Author Topic: How do I directly write a relative jump in the source code?  (Read 4450 times)

Offline ben321

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How do I directly write a relative jump in the source code?
« on: March 21, 2015, 02:03:34 AM »
If my code has
Code: [Select]
jmp 0x12345678
the assembler calculates the distance from the end of that opcode to the absolute address specified, and then writes a relative jump, that goes from the end of that opcode to the intended destination. However I want to be able to directly code a relative jump. I wish it were possible to do something like this
Code: [Select]
jmp relative 0x0100
So that if I already, at design time, know exactly how many bytes I will need to jump to get to a certain destination, I would be able to simply type in that relative offset myself. Unfortunately I can't figure out the correct opcode (or compiler directive that would instruct the compiler to treat the parameter after "jmp" as a relative address, rather than an absolute address). As it stands now, it treats the address 0x0100 as a shortened version of 0x00000100, which is of course an absolute address. It even treats it as the absolute address 0x00000100 such when I SPECIFICALLY let it know to treat it as a 2-byte address with the "word" directive like this "jmp word 0x0100" (despite the fact that a 2 byte address could NEVER be an absolute address, and must be a relative address). Is there any way to tell the compiler to take the address parameter in a specific instance of the "jmp" mnemonic as a relative address, rather than an absolute address? I already tried the above mentioned pseudo code "jmp relative 0x0100" in hopes that by pure chance the "relative" directive actually was what I needed. But it wasn't. So I don't know how to do what I'm trying to do.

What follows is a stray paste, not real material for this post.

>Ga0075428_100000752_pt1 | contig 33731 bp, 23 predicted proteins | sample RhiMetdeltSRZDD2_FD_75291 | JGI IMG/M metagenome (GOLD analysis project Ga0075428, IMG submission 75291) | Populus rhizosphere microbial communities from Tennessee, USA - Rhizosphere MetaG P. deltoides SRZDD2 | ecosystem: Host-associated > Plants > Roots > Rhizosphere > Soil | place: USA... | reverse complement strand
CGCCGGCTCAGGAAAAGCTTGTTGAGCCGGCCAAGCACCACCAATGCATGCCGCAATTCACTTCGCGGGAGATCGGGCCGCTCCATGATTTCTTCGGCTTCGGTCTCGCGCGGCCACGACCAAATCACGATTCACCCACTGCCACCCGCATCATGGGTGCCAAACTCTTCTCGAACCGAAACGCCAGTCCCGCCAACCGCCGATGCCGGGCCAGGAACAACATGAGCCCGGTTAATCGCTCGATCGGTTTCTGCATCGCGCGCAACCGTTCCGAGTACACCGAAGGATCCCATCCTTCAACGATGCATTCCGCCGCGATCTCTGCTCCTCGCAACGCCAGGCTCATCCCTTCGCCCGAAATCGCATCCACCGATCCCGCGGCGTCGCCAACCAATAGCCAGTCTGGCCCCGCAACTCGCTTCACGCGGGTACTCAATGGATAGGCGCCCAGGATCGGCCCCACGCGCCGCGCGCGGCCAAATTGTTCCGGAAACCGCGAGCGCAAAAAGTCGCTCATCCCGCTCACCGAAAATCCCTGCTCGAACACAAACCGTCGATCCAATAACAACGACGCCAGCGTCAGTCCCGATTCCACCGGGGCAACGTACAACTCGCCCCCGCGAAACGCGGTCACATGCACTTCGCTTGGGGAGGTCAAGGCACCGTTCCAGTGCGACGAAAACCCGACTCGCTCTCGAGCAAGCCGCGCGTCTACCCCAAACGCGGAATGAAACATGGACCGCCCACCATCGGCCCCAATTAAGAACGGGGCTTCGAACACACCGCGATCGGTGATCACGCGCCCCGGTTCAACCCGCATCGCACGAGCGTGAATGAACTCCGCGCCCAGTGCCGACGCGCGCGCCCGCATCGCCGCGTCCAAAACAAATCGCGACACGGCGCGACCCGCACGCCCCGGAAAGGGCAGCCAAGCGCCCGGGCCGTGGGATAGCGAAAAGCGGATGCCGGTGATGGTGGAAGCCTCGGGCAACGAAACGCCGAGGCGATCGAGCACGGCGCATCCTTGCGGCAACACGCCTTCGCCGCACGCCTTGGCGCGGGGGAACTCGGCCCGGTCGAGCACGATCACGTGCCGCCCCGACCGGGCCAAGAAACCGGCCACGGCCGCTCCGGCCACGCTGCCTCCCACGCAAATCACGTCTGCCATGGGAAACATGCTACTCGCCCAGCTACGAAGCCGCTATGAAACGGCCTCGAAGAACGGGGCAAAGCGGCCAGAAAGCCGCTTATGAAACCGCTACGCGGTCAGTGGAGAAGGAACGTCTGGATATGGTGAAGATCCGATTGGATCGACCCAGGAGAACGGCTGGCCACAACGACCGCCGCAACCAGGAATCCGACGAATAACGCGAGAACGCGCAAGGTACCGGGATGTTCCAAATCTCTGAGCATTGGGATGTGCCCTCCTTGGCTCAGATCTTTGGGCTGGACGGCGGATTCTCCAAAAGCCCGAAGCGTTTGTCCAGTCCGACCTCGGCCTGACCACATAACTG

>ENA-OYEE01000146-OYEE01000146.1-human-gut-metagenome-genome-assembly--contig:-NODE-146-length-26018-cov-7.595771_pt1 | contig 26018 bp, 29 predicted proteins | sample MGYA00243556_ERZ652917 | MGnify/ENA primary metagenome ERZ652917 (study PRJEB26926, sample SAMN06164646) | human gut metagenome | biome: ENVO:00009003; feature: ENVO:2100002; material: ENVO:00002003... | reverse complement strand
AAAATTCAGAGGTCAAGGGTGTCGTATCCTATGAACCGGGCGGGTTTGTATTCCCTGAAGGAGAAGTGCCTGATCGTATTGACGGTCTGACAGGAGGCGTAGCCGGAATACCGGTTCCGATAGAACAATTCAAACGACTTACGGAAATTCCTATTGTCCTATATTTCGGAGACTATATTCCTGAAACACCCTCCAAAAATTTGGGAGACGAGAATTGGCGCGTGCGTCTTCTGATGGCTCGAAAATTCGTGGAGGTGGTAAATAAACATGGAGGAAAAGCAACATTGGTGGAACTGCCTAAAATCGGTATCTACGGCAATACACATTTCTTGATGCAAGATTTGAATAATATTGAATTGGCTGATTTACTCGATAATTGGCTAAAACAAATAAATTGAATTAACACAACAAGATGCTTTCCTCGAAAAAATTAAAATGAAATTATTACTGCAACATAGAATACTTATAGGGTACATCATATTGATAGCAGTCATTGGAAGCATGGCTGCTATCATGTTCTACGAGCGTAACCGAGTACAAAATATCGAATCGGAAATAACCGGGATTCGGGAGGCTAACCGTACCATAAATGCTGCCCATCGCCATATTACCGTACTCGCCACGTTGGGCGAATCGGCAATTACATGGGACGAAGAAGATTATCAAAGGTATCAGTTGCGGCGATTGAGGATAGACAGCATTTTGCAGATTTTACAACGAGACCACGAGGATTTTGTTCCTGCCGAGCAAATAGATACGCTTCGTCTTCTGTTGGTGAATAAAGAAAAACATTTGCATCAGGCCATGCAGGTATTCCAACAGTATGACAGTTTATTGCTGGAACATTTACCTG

« Last Edit: March 21, 2015, 02:05:29 AM by ben321 »

Offline Frank Kotler

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Re: How do I directly write a relative jump in the source code?
« Reply #1 on: March 21, 2015, 07:52:34 AM »
Code: [Select]
db 0xE9
dd 0x100
Make a macro of it if you must. I doubt if you'll find that's really what you want to do. Things are done in the "usual way" for a reason.

There's something to keep in mind about addresses (besides that they're "virtual"). In linkable output formats like "-f win32", Nasm doesn't actually know what the final address will be. That's up to the linker. Nasm presents the linker with a list of offsets into the file that will need to be "patched" to the final place the linker puts it, so your gem can find "hello world". Let that temper your expectations of what Nasm can and can't do for you.

Best,
Frank


 

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